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64-Bit: Benchmarks With 4 GB To 16 GB

Memory Upgrade: Is It Time To Add More RAM?
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Part 1: Gaming

Older, single-threaded, 32-bit applications benefit very little from large expansions of system memory when only one application is running. We know from previous benchmarks and articles that 32-bit games running in 64-bit environments don't benefit much (sometimes at all) from system memory sizes above 4 GB, at least not in terms of frames per second.

Another rule is that an increase in performance can only be seen when a) less data is transferred between the RAM and the swap file or the data is transferred faster and b) when the writing and reading of temporary files is extremely fast. This brings us back to our earlier 32-bit discussion. Using a RAM disk can shorten load times significantly, but it doesn't really impact the actual frames per second. Also, giving the graphics card more allocable memory is likely to impact your subjective perceptions. Unfortunately, this acceleration cannot easily be quantified.

We tested the games one more time. Using the 4 GB of RAM test results as a reference point for the 100% mark, we calculated the individual relative percentage values using higher memory capacities to get a better overall comparison.

So far, so annoying. Other than the 64-bit client of Half-Life 2 with the Bombast mod installed, hardly any game sees an increase in frames per second using more RAM. The increased amount of system memory allocable by the graphics card noticeably decreases the number of visual artifacts in GTA IV. Load times could be shortened if the temporary directories were relocated to a RAM disk.

Here, however, you have to weigh what is more meaningful: running the entire system equally fast from an SSD or creating a RAM disk that requires at least 12 GB of RAM in order to be useful.

Part 2: Applications

We only expect to see performance increases when programs are able to allocate and, more importantly, need more memory space. Only then can you avoid the swap effect and the performance impact we described earlier. This can also be somewhat alleviated with an SSD. We therefore only expect a jump in performance when the amount of RAM needed is nearing the amount that is installed. In the following charts, we see two examples with measurable, though small, improvements.

The synthetic benchmarks don't show any significant performance advantage, so we decided not to create a lot of pointless charts with identical bars. The fact is that a good-sized RAM disk provides a better performance increase than having more memory once you cross a minimum threshold.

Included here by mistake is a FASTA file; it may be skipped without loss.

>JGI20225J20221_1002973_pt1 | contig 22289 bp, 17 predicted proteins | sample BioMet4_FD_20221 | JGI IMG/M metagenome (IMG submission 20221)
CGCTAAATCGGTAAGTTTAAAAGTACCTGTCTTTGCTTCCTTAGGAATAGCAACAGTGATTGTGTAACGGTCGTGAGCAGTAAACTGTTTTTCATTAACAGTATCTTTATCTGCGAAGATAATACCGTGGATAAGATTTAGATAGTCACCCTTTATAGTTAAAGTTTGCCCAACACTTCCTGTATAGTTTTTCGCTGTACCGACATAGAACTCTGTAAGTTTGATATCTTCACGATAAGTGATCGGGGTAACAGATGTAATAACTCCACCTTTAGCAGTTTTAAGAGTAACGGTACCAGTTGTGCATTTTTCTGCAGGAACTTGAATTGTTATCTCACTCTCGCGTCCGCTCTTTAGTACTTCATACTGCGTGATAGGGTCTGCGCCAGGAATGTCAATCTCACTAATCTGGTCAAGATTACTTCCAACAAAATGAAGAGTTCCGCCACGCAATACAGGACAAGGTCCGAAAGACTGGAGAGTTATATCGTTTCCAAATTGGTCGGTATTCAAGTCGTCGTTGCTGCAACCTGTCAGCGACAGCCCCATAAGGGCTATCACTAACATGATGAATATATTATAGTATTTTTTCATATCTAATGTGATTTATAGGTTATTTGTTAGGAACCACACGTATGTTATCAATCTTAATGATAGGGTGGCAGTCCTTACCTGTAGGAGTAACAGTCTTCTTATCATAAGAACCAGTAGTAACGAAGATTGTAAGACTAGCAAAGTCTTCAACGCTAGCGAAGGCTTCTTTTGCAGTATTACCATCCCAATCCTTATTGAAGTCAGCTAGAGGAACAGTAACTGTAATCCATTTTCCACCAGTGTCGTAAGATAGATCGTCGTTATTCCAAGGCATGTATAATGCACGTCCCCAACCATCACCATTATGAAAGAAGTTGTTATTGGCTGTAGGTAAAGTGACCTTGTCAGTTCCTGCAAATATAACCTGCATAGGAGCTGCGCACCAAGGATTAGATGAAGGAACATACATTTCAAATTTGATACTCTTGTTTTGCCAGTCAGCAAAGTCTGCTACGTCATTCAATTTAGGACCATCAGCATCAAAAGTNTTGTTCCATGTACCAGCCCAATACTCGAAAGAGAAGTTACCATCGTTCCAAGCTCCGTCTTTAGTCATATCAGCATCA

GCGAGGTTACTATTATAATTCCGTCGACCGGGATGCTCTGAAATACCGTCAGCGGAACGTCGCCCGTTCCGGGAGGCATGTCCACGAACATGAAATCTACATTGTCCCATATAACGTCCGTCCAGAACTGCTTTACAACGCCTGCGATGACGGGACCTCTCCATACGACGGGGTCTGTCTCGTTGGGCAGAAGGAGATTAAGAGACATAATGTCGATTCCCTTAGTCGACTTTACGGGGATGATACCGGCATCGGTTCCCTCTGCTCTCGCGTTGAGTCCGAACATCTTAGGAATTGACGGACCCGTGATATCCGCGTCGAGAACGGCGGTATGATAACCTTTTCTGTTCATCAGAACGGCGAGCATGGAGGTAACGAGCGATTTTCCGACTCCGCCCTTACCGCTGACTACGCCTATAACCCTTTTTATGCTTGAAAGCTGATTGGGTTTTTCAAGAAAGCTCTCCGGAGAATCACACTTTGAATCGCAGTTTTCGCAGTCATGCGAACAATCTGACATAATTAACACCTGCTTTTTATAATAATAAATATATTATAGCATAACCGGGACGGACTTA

At this point, we want to refer to our 32-bit benchmark results, as they're also valid for the 64-bit equivalents. However, in terms of usability on multitasking systems, we'd say that 8 GB of RAM is the minimum, even when not factoring in system memory used by the graphics card. If necessary, 6 GB will do as an interim minimum for enthusiasts in triple-channel systems.

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  • 3 Hide
    mi1ez , 23 November 2010 15:20
    Could you not translate the German?
  • 2 Hide
    Redsnake77 , 23 November 2010 15:49
    Good article! Haven't heard mention of ram-disks in a few years.
  • 1 Hide
    mi1ez , 23 November 2010 15:51
    Really informative article. When I finally make my next upgrade I'll definitely be looking at big-time RAM. I refuse to buy any more DDR2 though!
  • 1 Hide
    Stupido , 23 November 2010 20:58
    Very interesting article indeed...
    Thanks!
  • 1 Hide
    wild9 , 25 November 2010 05:06
    Redsnake77Good article! Haven't heard mention of ram-disks in a few years.


    I remember seeing such a thing on the Commodore Amiga, including the ability to retain RAM Disk contents after a reboot. Seemed like a pretty cool resource. Another example of how forward-thinking that machine really was.
  • 1 Hide
    pentabuksus , 25 November 2010 19:58
    I have a HD5850 with 2 GB memory and a system with 4 GB DDR3

    Does the increase from the standard 1 GB to 2 GB actually decreases my need of system RAM, or increases my need?

    anyone know?
  • 1 Hide
    Anonymous , 25 November 2010 21:53
    On windows7 there is a registry setting to increase the amount of RAM used for caching. Seemed to help when I turned it on - though can remember what it is at the moment!
  • 1 Hide
    fepple , 25 November 2010 21:57
    swap space != virtual memory
  • 1 Hide
    discboy321 , 25 November 2010 23:30
    How about a Test System of a quad Amd ? I do not know anyone that even had a six core yet ?
  • 1 Hide
    Silmarunya , 26 November 2010 02:16
    pentabuksusI have a HD5850 with 2 GB memory and a system with 4 GB DDR3Does the increase from the standard 1 GB to 2 GB actually decreases my need of system RAM, or increases my need?anyone know?


    Not usually, no. Your graphics card uses its own dedicated memory and will never use the (far slower) RAM.